Understanding the in-feed mycotoxin challenge

Published Thursday, 2nd November 2017

The presence of mycotoxins in straights, manufactured feeds and forages has the potential to seriously affect on-farm production.

Yet within much of the industry the threat is still overlooked, says Dr Derek McIlmoyle, AB Vista GB & Ireland Technical Manager - and the role of mycotoxins in reducing cow performance, health and fertility continues to go largely unrecognised.

Mycotoxins are produced by a wide variety of moulds and fungi, and whilst there are more than 300 types of mycotoxin, there are five main groups that are of particular agricultural interest (see Table 1). These fungi can invade feedstuffs in the field, during harvest and when being processed – regardless of the country of origin – as well as during transport and storage, with both insect and mechanical damage capable of increasing the extent of fungal colonisation.


Livestock production impact

The ingestion of these mycotoxins by livestock is important because of the potential high level of toxicity even at very low concentrations (parts per billion). The adverse effects are many and varied, and the impact on production livestock can be substantial (see Figure 1).


Figure 1: Negative effects of different mycotoxins in production livestock

In ruminants, the Fusarium mycotoxins deoxynivalenol (DON), zearalenone (ZON) and T2 toxin are the most toxic, with fumonisin (FUM) and the Aspergillus-produced aflatoxin (AFB1) less so (see Table 2). However, AFB1 is still an important threat, since in-feed contamination (particularly high in cereal grains) can result in aflatoxin M1 (AFM1) in milk. As a human carcinogen, AFM1 levels are closely monitored, and high levels can result in milk being rejected by processors.


There are also anecdotal reports that this transfer of aflatoxin into milk is increased in the presence of other mycotoxins, such as those from Fusarium moulds. This is a good example of the additive or even synergistic levels of toxicity that can result from ruminant rations being contaminated with more than one mycotoxin at a time.

Dairy cows suffering from sub-acute ruminal acidosis (SARA) – a growing challenge as milk yields and ration energy densities have risen in recent years – are at particularly high risk from mycotoxicosis. Specific rumen microbes are able to ingest, transform or degrade mycotoxins and render them less harmful, yet this defence against mycotoxin ingestion is undermined during bouts of SARA.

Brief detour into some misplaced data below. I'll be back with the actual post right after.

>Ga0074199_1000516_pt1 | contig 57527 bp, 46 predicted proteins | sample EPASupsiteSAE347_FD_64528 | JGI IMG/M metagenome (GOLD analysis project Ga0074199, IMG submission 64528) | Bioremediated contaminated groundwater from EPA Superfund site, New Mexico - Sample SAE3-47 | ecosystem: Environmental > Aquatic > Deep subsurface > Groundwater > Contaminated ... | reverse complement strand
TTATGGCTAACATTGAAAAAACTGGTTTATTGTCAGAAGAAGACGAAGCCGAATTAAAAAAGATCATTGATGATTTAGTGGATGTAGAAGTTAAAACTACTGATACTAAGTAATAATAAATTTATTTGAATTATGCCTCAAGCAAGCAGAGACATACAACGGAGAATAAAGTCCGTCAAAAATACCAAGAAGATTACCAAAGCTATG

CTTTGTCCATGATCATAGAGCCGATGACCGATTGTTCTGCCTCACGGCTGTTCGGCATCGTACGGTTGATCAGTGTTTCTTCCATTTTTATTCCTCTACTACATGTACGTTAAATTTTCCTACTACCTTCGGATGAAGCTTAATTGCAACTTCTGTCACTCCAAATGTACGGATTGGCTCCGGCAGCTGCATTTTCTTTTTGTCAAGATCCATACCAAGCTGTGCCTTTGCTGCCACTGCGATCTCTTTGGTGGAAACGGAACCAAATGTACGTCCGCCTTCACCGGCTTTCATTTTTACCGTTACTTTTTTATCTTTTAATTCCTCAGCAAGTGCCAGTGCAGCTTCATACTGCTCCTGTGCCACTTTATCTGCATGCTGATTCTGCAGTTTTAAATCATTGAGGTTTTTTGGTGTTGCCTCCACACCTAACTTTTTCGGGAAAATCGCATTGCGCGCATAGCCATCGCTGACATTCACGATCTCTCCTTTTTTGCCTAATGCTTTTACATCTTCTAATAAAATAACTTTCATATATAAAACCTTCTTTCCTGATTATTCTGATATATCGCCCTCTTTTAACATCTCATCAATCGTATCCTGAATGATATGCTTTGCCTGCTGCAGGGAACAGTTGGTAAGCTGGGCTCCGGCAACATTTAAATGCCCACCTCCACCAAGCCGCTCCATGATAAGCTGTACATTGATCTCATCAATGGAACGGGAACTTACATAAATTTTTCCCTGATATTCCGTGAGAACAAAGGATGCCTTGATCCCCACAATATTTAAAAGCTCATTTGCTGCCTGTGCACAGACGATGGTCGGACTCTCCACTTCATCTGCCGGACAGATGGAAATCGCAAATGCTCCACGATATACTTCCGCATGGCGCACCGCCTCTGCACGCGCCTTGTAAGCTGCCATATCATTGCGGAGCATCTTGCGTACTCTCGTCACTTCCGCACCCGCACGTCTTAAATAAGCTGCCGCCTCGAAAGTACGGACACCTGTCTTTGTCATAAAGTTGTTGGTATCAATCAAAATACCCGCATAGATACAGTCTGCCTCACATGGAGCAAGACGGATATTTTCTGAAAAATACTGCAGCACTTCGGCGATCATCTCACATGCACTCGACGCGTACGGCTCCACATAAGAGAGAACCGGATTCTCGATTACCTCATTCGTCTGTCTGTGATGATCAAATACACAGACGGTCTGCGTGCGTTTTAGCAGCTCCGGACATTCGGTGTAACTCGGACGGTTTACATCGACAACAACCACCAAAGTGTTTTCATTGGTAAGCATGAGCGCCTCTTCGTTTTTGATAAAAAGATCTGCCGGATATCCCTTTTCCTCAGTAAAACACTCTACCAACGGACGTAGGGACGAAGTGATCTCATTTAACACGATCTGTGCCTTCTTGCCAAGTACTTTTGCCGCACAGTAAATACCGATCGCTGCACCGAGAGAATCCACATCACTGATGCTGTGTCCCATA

Differing mycotoxicosis threat

In contrast, AFB1 poses the greatest threat to poultry, being first identified more than 50 years ago following the so-called ‘Turkey X Syndrome’ outbreak in 1960. The ochratoxins (OTA) are also highly toxic, and are associated with renal dysfunction and kidney damage, as well as reportedly affecting weight gain, feed intakes and immune function. Both of these mycotoxins can cause increased mortality in poultry where levels of exposure are high.

However, of the main production livestock species, it is pigs that are the most sensitive to mycotoxin ingestion, with ZON, FUM and T2 toxin posing the greatest risk, and ZON the mycotoxin most commonly implicated in reproductive failure. The threat from AFB1 is also significant, with the same potential transfer to milk as seen in ruminants reported to reduce immune function in piglets.

Feed contamination challenges

One of the main challenges facing the feed industry is the difference in the mycotoxin load faced by each species. This was highlighted by a study of feed and feed ingredient samples from across Europe, the Middle East and Russia by Micron Bio-Systems (see Figure 2). Although only the Fusarium mycotoxins were detected in this particular study, the results (Figures 2a and 2b) confirm the greater frequency and level of mycotoxin contamination in poultry feeds, for example.

a) Frequency of mycotoxin contamination

b) Level of contamination where mycotoxins detected

Figure 2 – Mycotoxin contamination in tested feed samples by species (Source: Micron Bio-Systems)